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Sunday, January 12, 2014

LLedo Days Gone Bye Horse Drawn Carriages A Guide for 28mm Wargamers


28mm WarGaming With LLEDO
What you as a 28mm wargamer need to know is first that Lledo is a toy manufacturer and not a scale model maker. All of their vehicles both horse drawn and cars were made to fit a standard sized box. So what does that mean? Well Lledo vehicles fall into two general categories, 20mm(1/72nd) or 28mm or there about. I personally own 4 of the Lledo horse drawn models the Milk Float, Delivery Van, Omnibus and the Fire engine. Some models work perfectly for 28mm others do not.
 
 Omnibus with 28mm Eureka figures. 
As you can see the omnibus is much too small for 28mm use. I suspect the Tram is too small as well. 
 The Milk Float with 28mm Eureka figure.
The smaller carriages, the Milk Float, Delevery Van and Fire Engine work perfectly for 28mm.

Bare in mind that all the plastic horses provided with the carriages  are too small and will need to be replaced. 
 
Lledo plastic horse next to 28mm metal horse.
The next thing you have to bare in mind is that Lledo made money from selling the promotional value of ads on the toys, so those nicely printed ads on the carriages are not historically acurate at all. Also remember that there are a limited number of body types, the only thing that changes in a particular vehicle line (omnibus, milk float, etc..) are the ads printed on them.
See same toys different ads.

Below is a series of photos of the carriages upgraded to 28mm.  
 All carriages come with driver figures some of them are 28mm.
 
A short history taken from Wikipedia.
"Lledo was a brand of die cast toys, founded in 1982 by Matchbox co-founder Jack Odell and Burt Russell. The factory produced diecast vehicles in Enfield, England from 1983 to 1999. Models were later made in China. Lledo was a reversal of Odell's own surname. Lledo set out to specialize in replicating early Matchbox series styles, particularly the Models of Yesteryear range. The first Lledo models appeared on the market in early 1983. These were a horse-drawn tram, a horse-drawn milk float, a horse-drawn delivery van, a stagecoach-like omnibus, and a horse-drawn fire engine. Around April 1983 the first deliveries of the "Days Gone" range of models were shipped, soon after this, in order to further support the range required by the avid collecters, the company turned to the promotions market and started offering the models to companies as a quality, British made vehicle to carry logos for gifts, product launches and special promotions etc.  These promotional models were mostly produced in limited edition runs of 500 or 1000 models. Lledo went bankrupt in 1999, and the naming rights and model range were bought by Corgi which continued producing Lledo models in China until 2005, when the remaining models were merged into the Corgi Classics range. "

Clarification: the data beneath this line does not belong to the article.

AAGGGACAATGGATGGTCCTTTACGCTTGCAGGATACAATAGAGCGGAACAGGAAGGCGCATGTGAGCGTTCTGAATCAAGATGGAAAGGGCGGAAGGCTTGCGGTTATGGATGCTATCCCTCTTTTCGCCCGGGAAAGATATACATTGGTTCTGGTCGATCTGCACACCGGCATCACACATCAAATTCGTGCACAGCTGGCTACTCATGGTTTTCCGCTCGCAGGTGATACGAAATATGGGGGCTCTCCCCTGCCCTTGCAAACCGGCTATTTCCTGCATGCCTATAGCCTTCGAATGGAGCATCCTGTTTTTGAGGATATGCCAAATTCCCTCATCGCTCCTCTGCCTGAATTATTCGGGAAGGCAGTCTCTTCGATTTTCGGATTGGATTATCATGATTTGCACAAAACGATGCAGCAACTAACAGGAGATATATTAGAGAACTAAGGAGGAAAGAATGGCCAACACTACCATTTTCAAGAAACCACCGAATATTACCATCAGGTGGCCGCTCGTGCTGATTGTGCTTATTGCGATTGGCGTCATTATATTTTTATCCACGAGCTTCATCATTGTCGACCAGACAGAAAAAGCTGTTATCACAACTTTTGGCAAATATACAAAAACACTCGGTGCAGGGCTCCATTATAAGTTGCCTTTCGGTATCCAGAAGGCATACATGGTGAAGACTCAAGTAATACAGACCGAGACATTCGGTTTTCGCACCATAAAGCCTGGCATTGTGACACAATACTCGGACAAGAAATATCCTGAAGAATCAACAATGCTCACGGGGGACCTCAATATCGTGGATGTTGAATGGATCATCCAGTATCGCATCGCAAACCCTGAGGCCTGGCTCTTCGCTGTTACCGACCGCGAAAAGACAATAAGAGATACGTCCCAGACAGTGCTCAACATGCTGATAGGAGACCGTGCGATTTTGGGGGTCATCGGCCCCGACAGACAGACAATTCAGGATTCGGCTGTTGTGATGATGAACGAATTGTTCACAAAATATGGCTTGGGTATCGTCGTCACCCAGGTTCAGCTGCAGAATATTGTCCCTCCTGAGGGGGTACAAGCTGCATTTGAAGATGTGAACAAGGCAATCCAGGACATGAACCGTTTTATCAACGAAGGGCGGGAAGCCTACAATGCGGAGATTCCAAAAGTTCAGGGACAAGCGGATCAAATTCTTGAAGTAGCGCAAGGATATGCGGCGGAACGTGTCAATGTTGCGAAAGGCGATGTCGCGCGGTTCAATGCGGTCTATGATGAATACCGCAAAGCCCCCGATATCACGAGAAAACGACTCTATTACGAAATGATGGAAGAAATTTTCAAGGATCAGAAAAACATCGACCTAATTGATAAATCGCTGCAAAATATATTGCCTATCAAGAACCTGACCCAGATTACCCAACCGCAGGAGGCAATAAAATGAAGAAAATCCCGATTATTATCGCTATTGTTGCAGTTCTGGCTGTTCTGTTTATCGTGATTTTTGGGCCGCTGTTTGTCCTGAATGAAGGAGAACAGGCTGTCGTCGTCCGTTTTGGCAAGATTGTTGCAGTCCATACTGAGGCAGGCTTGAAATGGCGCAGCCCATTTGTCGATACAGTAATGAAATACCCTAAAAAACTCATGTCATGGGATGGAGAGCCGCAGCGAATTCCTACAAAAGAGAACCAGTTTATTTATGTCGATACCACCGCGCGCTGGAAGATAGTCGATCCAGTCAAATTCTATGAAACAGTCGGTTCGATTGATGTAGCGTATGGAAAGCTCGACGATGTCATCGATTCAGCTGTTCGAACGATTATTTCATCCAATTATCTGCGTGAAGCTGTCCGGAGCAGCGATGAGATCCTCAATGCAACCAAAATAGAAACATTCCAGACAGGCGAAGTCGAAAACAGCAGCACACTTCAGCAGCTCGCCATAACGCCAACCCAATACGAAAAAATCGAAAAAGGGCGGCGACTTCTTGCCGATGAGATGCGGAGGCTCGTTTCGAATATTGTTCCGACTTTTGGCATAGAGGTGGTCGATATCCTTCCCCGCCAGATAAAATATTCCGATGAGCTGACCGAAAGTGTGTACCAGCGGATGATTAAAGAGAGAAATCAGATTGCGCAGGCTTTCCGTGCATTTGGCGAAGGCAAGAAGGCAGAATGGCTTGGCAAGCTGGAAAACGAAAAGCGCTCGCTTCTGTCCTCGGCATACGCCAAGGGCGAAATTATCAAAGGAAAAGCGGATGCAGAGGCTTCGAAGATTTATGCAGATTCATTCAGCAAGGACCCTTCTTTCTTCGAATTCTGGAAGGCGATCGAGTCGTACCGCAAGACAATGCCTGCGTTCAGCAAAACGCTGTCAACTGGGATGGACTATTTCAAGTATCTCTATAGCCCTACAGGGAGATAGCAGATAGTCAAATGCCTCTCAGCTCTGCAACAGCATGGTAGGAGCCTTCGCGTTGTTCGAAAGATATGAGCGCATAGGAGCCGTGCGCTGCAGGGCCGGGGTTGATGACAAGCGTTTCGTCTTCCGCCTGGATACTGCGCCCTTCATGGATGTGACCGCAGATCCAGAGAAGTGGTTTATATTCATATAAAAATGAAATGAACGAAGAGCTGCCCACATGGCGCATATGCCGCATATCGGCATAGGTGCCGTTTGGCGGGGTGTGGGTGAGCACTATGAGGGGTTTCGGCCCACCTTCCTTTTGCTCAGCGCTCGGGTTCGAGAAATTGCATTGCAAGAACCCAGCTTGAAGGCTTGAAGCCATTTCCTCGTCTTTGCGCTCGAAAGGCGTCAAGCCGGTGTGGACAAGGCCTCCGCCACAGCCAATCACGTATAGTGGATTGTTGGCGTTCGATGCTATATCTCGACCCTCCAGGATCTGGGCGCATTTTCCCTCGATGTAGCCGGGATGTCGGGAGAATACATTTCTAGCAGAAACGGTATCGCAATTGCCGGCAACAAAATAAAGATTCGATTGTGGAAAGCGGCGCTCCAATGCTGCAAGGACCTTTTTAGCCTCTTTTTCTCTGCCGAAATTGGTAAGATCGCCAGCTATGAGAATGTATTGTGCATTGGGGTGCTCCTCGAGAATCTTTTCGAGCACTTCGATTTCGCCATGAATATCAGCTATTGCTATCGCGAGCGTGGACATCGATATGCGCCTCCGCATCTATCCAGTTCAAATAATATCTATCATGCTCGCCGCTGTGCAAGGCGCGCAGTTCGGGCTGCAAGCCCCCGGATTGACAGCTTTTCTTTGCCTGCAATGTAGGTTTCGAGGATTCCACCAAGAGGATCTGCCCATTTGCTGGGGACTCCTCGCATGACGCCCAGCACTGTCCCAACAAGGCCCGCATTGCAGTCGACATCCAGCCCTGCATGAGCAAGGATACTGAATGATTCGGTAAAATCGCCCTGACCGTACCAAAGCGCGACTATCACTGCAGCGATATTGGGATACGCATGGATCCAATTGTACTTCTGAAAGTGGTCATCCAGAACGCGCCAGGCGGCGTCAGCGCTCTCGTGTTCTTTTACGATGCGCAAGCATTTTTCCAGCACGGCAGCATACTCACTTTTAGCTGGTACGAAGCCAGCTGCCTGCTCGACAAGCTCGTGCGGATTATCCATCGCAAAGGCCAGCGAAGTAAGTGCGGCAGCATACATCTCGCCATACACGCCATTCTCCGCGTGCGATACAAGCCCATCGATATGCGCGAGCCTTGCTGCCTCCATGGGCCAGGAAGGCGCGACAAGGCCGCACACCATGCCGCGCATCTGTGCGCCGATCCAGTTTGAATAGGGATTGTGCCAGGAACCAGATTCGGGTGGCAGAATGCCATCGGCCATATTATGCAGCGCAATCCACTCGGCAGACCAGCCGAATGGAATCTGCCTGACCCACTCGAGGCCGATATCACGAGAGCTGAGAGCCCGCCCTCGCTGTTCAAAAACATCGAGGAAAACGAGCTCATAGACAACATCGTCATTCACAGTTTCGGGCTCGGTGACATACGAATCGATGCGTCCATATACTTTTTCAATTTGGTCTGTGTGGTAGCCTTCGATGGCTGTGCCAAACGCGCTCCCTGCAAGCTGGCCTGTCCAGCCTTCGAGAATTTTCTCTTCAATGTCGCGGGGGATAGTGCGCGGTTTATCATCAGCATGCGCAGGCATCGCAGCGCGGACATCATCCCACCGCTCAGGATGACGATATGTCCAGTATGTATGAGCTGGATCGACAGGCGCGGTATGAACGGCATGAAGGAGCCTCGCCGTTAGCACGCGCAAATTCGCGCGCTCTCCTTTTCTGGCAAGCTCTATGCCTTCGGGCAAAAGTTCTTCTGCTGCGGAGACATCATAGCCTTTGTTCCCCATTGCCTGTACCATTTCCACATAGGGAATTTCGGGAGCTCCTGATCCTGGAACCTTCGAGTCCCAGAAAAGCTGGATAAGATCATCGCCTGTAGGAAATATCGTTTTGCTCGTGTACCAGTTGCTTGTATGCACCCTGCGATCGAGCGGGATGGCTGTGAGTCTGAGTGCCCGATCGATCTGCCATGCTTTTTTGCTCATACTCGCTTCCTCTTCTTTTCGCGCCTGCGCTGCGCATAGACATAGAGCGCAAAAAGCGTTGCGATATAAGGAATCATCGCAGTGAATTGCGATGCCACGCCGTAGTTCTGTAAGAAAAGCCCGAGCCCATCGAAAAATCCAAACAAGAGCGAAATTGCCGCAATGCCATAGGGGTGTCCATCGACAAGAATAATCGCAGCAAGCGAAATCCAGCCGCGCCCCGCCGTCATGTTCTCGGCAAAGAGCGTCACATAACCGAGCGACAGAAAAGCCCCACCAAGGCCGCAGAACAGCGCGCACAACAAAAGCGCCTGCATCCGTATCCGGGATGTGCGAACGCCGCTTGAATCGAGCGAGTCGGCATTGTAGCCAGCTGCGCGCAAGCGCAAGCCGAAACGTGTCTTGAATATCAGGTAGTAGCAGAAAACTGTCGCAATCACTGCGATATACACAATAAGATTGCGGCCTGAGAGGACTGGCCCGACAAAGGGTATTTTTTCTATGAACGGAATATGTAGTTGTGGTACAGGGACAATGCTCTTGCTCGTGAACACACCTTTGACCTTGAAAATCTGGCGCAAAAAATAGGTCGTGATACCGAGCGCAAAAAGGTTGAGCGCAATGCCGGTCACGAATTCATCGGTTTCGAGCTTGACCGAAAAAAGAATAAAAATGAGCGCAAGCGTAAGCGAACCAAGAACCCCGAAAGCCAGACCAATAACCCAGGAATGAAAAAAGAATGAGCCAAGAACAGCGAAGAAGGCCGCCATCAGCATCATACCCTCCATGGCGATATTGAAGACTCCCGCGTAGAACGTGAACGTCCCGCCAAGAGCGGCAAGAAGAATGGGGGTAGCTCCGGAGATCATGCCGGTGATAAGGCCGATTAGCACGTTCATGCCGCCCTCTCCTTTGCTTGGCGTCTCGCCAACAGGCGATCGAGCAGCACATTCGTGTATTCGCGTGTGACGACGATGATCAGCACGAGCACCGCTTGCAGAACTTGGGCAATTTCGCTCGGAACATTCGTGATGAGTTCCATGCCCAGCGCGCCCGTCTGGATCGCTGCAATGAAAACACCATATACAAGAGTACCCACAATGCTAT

Guide to LLEDO Horse Drawn Carriages with Model Numbers

DG001 Horse Drawn Tran
DG002 Horse Drawn Milk Float
DG003, LP003, PM108, SP003 Horse Drawn Delivery Van
DG004, LP004 Horse Drawn Omnibus


DG005, LP005, SP005 Shand Mason Horse Drawn Fire Engine

DG011 Horse Drawn Removal Van


DG031 Horse Drawn Brewers Dray


PM115 Horse Drawn Tank Wagon 
(A special promotion for Standard Oil it may haven been given out by the company as a gift.)


 *DG-Days Gone Bye *LP-Lldeo Promotional *SP-Stevelyn Promotional



This article is from the Plastic Solider Review, a site for 1/72 scale wargamers is packed with  scale pictures of the accompanying Lledo plastic figures and other tidbits. Check it out.


Ebay and collector's web stores like this one http://www.lledomodels.com/ seem to be the best place to get them.

Amazon is currently selling the Shand Mason Horse Drawn Fire Engine you can find it here and here.